In today’s world, many businesses are very reliant on technology. Employees will use computer screens for many hours; choosing the right monitors is important to keeping staff happy and maintaining high levels of productivity and output.
Screen size is measured diagonally, from corner to corner. Generally speaking, the larger the screen the less the eyestrain and the easier it is to work. For reasons of practicality and cost, employers will probably wish to keep screen sizes below around 24”. Screens below 19 – 20” should be avoided as they can cause squinting and headaches. If possible ask individual employees how they feel; they may well have screens at home.
The refresh rate is how many times a second the picture on the screen changes, measured in Hertz (Hz). Monitors – particularly larger monitors – produce eye strain if refreshing at 60Hz. Rates above 70Hz are essential but in reality the rate should be set at 80 Hz and above. The newest monitors can display upwards of 100Hz, producing a very good picture that rarely causes eye strain. If unsure, consult the manufacturer at the time of purchase to check the maximum refresh rate. Make sure you use a graphics card that can drive that particular refresh rate; most modern cards will be fine.
Screen resolutions refer to the amount of detail held in a defined area, measured in a format that reveals the number of horizontal and vertical pixels. Pixels are the smallest possible definable screen size. A monitor with a resolution of 800x600 has 800 pixels on the horizontal plane and 600 pixels on the vertical plane. Generally speaking, the greater the resolution the more comfortable it will be to work with. A resolution of 1024x768 is viewed today as an absolute minimum although this would not be comfortable to work with for extended periods.
Widescreen or square
Whilst both widescreen and square screens have advantages and disadvantages, personal preference is important. Some people do not get on well with widescreen monitors, seeing the picture as stretched and unnatural. Others find the picture more agreeable when working for long periods of time, and find it allows them to more easily manipulate the data they are working with. Discuss options with employees to find out what works well. For graphic design, video production and similar disciplines, widescreen monitors are often recommended.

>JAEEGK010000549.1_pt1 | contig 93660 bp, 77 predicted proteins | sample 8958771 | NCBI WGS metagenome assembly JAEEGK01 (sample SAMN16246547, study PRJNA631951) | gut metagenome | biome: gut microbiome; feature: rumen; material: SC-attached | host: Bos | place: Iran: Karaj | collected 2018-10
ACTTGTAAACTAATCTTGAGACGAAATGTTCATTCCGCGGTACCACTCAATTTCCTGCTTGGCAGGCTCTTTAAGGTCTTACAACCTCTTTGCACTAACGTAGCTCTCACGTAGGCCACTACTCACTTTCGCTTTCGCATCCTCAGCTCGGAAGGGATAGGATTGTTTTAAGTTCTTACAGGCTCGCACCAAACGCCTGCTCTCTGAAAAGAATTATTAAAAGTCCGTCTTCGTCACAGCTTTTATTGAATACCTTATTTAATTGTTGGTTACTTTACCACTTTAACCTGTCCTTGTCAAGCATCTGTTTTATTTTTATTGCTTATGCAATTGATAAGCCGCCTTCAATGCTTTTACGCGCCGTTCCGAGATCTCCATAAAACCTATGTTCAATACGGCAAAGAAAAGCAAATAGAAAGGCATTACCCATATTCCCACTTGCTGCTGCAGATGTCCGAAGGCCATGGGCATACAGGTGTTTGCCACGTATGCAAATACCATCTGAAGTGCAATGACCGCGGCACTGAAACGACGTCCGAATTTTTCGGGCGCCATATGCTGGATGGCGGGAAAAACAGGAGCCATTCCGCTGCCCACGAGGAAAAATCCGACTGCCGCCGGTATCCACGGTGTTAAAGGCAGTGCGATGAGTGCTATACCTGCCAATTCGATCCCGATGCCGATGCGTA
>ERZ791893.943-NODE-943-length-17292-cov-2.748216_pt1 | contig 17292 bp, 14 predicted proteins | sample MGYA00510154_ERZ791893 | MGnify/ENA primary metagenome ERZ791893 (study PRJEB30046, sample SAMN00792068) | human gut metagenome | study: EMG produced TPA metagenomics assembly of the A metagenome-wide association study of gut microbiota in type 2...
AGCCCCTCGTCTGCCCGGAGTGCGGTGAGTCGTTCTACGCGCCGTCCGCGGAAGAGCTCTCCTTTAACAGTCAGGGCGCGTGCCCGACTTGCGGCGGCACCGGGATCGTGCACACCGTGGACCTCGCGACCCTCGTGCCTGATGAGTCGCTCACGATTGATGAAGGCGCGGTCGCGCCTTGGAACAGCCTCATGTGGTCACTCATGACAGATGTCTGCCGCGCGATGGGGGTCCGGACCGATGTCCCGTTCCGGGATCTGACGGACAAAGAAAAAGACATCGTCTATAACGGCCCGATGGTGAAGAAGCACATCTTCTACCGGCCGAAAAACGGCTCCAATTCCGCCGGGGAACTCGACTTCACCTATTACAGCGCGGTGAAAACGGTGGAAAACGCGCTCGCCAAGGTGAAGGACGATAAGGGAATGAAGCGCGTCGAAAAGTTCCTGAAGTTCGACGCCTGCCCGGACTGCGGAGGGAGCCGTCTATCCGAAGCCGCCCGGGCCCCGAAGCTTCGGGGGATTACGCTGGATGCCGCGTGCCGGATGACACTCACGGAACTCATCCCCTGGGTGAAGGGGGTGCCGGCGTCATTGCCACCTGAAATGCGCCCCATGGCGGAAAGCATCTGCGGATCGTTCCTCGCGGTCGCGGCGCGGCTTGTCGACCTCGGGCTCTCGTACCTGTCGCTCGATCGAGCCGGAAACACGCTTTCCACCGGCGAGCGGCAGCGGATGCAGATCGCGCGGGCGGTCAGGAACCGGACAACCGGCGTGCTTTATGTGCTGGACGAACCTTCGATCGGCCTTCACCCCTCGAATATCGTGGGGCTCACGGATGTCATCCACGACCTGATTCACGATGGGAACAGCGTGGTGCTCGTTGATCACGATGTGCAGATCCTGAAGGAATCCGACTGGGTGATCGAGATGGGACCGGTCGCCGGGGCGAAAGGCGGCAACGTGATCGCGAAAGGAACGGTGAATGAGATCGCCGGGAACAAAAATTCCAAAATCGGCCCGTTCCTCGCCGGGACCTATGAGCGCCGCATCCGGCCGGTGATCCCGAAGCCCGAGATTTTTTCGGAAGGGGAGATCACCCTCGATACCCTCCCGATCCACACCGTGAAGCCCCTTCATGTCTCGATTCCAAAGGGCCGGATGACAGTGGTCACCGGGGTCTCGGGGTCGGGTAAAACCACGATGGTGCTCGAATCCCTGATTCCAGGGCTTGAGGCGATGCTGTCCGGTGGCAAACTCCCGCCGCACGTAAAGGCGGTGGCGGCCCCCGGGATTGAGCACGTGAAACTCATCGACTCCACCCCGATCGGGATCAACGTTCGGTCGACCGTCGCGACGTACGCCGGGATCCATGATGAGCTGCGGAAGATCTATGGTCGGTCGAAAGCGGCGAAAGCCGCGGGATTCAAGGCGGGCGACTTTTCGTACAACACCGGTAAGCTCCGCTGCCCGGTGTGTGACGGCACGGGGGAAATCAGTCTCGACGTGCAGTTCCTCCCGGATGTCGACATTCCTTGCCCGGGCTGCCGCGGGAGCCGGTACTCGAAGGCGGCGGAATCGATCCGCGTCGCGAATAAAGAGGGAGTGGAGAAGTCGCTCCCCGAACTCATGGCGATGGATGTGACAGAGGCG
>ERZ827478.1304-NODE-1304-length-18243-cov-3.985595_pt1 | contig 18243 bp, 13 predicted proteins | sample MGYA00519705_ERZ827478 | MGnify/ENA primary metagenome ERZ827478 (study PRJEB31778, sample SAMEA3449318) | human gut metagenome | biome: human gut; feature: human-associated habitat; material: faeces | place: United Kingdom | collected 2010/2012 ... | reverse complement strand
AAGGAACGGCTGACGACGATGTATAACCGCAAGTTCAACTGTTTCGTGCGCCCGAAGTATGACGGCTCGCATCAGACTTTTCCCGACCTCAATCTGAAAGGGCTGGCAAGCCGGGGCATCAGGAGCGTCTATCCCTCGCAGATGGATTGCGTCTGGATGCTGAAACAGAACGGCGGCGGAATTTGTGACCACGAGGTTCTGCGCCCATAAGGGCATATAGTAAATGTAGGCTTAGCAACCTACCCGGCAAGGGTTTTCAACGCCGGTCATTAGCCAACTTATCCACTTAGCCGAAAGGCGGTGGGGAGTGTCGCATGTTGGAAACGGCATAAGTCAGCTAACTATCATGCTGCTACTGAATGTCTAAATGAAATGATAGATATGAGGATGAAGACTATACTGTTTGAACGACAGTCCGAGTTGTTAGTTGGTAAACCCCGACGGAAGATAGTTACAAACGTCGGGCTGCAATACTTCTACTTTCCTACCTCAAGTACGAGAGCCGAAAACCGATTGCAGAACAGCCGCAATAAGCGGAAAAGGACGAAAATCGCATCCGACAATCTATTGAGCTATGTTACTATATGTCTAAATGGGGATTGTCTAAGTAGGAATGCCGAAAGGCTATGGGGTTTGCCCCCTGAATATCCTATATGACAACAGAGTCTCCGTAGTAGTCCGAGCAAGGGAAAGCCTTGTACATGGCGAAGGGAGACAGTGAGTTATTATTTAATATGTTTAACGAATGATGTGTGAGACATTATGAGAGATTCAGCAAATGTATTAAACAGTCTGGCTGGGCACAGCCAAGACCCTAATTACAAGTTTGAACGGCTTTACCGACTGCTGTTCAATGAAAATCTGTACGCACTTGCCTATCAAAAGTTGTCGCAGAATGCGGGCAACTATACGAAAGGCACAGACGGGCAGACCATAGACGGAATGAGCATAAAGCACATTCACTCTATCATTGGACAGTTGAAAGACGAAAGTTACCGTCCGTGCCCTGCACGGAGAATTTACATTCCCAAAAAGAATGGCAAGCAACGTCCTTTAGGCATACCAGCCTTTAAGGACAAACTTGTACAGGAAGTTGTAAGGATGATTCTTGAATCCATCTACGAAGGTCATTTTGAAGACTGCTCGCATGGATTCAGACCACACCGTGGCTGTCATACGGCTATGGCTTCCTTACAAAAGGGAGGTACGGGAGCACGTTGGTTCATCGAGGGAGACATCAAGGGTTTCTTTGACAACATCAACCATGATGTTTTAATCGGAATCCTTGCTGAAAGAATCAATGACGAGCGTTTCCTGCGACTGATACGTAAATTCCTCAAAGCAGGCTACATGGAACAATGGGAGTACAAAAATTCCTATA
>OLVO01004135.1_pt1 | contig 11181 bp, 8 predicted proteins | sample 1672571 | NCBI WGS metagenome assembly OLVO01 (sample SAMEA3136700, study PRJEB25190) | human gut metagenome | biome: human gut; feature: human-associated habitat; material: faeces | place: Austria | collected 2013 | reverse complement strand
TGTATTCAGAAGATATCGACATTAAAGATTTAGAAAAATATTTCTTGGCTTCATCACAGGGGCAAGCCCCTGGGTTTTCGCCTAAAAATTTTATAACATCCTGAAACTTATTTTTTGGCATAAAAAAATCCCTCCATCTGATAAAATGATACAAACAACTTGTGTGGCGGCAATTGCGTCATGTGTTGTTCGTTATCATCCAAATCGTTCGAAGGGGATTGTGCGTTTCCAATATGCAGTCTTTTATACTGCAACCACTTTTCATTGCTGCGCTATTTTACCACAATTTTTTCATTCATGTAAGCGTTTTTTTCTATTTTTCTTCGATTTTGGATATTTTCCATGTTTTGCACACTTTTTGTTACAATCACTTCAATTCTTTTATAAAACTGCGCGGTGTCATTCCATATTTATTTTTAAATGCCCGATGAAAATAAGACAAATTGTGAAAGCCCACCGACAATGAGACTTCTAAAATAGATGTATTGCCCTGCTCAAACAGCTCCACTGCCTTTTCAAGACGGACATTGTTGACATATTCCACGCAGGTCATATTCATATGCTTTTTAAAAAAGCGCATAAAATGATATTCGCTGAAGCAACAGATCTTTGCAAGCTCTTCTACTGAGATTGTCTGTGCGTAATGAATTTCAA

Tilt and swivel
Ensure monitors you buy have a range of movements so that they can be adjusted based on the employee using them, how they are sitting and the desk being used. Many monitors can both rise vertically, swivel horizontally and tilt on a plane. This is a really important feature as rigid monitors can often cause headaches and eyestrain as employees are forced to use them in a certain way, even if this way is not ideal.
Some employees benefit from dual monitors – writers may, for example, like to have source material on one monitor and their writing programme on the other so they can check facts without losing their place. Consult individual employees to see if this option is preferable as for some it can just add to confusion. Try to buy matching monitors for dual-screen setups; a difference in height, picture or size can make it more difficult to work effectively.
From the employer’s point of view, monitors with progressive energy efficiency credentials will be superior, saving on the company energy bill and helping the environment at the same time. You should also encourage staff to turn off monitors when leaving for the evening, or even for lunch. One study found that leaving a screen on overnight uses enough energy to laser print over 400 A4 pages.